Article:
HelloGiggles - Anna Buckley/Stephanie Hallett
Stephanie Hallett
November 05, 2018 11:10 am

You want to see the world, but sometimes the world is an unfriendly place. That’s why HelloGiggles is bringing you Feminist Passport, a guide to all of the most inclusive hotels, restaurants, shops, bars, and sights to visit on your next big adventure. Because travel should be for everyone.

Think of Florida and the word “feminist” might not come immediately to mind (*cough* 2016 election). But according to a 2018 report from American Express, the Sunshine State boasts the fastest growth rate for women-owned businesses, with Miami coming in fifth place for the biggest rise in economic growth nationwide. Add to that the city’s majestic Art Deco architecture, delicious Latin influence, and its array of vibrant performing arts venues, and it’s a wonder Magic City isn’t at the top of everyone’s must-visit list.

I recently spent 36 hours in Miami, and while I could go on and on (and on and on) about the city’s many culinary delights (seriously, do yourself a favor and go on a culinary tour) this is Feminist Passport, so I’ll keep my list of recommendations tight and to the point. Without further ado!

1Stay at The Julia

HelloGiggles/Stephanie Hallett

The Julia hotel, an adults-only property that generously put me up while I was in town, is just two blocks from the Atlantic Ocean in South Beach and is truly the perfect starting point for any trip to the city. It’s among the cheapest hotels in the area—rates hover around $129-$149 per night, but you can find rooms for less depending on when you go and which travel site you use to book—and there’s a continental breakfast every morning and a wine and cheese happy hour every evening. (Plus, the famous Big Pink restaurant, which makes a biscuit the size of your head, is right down the street.) The rooms are on the small side and the hotel’s sound proofing isn’t the best, but you’ll have everything you need for a comfortable stay.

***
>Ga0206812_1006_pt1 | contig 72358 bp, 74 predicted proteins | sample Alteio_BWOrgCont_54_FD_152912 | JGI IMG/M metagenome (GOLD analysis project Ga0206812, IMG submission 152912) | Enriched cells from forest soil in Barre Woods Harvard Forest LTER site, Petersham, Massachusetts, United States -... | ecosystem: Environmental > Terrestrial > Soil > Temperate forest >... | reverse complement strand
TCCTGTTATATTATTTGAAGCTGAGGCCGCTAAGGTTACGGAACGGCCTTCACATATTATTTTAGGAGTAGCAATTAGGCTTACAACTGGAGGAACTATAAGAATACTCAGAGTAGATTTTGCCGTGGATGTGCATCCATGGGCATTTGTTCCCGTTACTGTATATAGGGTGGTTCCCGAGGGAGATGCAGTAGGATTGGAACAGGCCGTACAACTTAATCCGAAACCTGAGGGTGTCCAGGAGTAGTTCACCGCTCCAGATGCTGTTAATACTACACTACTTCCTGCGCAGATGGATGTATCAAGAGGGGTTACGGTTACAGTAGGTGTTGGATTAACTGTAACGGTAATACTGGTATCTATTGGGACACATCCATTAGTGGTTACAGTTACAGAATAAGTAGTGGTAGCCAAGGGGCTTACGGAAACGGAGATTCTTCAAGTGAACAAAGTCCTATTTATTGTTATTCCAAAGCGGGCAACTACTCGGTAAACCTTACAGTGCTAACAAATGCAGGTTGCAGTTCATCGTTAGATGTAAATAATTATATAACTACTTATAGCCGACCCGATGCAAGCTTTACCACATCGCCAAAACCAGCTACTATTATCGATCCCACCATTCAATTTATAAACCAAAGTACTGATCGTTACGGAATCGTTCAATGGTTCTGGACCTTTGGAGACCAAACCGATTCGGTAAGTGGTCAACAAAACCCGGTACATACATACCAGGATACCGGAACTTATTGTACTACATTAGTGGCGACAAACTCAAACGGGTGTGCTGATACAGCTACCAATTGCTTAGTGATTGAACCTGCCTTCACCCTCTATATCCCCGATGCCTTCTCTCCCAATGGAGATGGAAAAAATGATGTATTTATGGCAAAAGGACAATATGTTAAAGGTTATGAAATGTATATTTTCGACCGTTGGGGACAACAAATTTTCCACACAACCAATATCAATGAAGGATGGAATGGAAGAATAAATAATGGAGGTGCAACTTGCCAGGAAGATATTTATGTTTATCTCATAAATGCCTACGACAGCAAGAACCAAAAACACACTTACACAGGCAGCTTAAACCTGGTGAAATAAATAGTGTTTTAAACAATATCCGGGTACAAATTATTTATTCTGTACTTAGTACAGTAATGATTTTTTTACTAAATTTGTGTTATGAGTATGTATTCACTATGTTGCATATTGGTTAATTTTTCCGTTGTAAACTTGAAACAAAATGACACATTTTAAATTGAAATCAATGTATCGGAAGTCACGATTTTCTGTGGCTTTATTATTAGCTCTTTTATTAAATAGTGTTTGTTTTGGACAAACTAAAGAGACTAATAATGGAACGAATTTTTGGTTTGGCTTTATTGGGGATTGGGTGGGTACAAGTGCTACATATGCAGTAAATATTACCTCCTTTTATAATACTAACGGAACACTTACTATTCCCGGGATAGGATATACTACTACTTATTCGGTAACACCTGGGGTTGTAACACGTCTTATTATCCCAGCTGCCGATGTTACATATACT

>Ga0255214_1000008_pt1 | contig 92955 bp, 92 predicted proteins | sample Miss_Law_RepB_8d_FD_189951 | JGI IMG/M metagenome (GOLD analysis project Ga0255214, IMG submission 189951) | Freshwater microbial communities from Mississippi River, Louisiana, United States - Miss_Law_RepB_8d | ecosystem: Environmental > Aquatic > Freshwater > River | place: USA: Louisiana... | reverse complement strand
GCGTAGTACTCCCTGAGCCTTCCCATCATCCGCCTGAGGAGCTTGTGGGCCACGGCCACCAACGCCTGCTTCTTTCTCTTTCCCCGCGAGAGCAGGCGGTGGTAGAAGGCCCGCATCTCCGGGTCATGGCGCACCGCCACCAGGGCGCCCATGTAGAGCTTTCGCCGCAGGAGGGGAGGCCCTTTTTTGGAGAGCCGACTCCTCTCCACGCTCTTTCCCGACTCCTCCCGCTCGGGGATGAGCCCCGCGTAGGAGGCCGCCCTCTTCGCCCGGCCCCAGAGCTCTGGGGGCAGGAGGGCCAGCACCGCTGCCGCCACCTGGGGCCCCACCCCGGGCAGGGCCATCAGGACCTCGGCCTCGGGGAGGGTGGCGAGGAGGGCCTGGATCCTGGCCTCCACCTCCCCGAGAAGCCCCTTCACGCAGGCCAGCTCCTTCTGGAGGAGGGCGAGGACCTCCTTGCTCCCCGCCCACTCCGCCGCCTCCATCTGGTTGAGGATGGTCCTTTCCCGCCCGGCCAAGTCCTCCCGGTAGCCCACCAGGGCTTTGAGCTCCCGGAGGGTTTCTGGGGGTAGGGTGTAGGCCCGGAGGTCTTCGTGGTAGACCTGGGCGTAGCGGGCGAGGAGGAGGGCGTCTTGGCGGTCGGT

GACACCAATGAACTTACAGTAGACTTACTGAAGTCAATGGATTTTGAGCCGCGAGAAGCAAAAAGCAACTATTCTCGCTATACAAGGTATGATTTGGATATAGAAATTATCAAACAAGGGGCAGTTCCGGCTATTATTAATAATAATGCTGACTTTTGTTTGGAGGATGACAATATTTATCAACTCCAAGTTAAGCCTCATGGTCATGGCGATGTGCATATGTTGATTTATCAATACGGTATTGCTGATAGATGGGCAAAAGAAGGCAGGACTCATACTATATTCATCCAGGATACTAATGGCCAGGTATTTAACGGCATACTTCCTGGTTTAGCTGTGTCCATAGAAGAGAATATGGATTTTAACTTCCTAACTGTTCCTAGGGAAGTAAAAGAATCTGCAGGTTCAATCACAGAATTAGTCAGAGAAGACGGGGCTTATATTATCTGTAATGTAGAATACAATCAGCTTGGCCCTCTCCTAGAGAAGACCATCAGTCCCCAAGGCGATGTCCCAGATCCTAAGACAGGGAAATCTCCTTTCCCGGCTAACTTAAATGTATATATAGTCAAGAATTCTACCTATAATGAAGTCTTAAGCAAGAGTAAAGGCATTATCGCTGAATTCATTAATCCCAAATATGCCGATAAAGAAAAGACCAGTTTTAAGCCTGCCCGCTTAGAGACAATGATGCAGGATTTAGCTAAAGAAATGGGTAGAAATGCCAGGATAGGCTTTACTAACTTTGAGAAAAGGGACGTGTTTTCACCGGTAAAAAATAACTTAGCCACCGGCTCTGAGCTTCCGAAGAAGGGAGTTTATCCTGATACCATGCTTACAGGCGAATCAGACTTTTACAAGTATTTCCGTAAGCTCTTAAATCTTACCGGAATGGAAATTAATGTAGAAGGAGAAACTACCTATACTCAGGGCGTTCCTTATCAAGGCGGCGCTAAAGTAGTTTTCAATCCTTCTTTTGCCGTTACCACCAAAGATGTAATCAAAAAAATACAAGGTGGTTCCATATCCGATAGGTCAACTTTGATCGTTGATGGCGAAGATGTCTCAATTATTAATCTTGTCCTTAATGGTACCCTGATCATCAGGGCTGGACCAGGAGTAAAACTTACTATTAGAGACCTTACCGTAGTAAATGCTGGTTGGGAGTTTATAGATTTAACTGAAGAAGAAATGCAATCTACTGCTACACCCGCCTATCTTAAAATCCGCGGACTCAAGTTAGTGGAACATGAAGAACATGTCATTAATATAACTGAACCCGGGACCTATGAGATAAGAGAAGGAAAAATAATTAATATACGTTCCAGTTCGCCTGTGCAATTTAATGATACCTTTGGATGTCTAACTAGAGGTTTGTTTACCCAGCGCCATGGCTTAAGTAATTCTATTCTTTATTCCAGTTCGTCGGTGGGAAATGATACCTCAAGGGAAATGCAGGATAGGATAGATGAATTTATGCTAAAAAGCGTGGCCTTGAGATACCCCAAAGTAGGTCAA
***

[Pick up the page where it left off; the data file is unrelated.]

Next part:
HelloGiggles/Stephanie Hallett

The coolest thing about The Julia, and the reason I’m including it on this list, is that it’s named after and inspired by the Mother of Miami (betcha didn’t know Miami had a mom). Julia Tuttle, the hotel’s namesake, is considered the only American woman to found a city; she “birthed” Miami, if you will, in the mid-19th century, buying up land in the area and encouraging her wealthy friends to invest and bring the city to life. She was passionate about the region and sadly died before her vision could fully come to life, but I think she’d be proud of the place Miami has become. The Julia hotel’s front lobby was designed to look the way Tuttle might have styled her own living room, and encourages guests to spend time getting to know each other. It’s a friendly, welcoming space.

2Spend a day at the Frost Art Museum

Housed on Florida International University’s Modesto Maidique campus, the Frost Art Museum is a free gallery that’s open six days a week. Did you catch that—it’s completely free. It’s also home to a bold collection of work by women artists, and hosts shows that don’t shy away from exploring social (in)justice and the complexities of the human condition. While I was in town, the Frost was showing “The Writing on the Wall,” an installation of letters, poems, and other documents written by incarcerated individuals from around the world. And earlier this year, the gallery showed “Dangerous Women,” an exhibition of paintings highlighting the lives of biblical women—from perfect wives to sinful harlots.

3Grab a pint at J. Wakefield Brewing

This Star Wars-themed brew pub doesn’t seem particularly feminist on first glance, but look a little closer and you’ll find that women are actually running the show here. Head brewer Maria Cabré, who’s born and raised in Miami and is a former pastry chef, has been on staff at J. Wakefield since 2014, and she’s proud to have done a lot to draw women into the male-dominated field of craft brewing.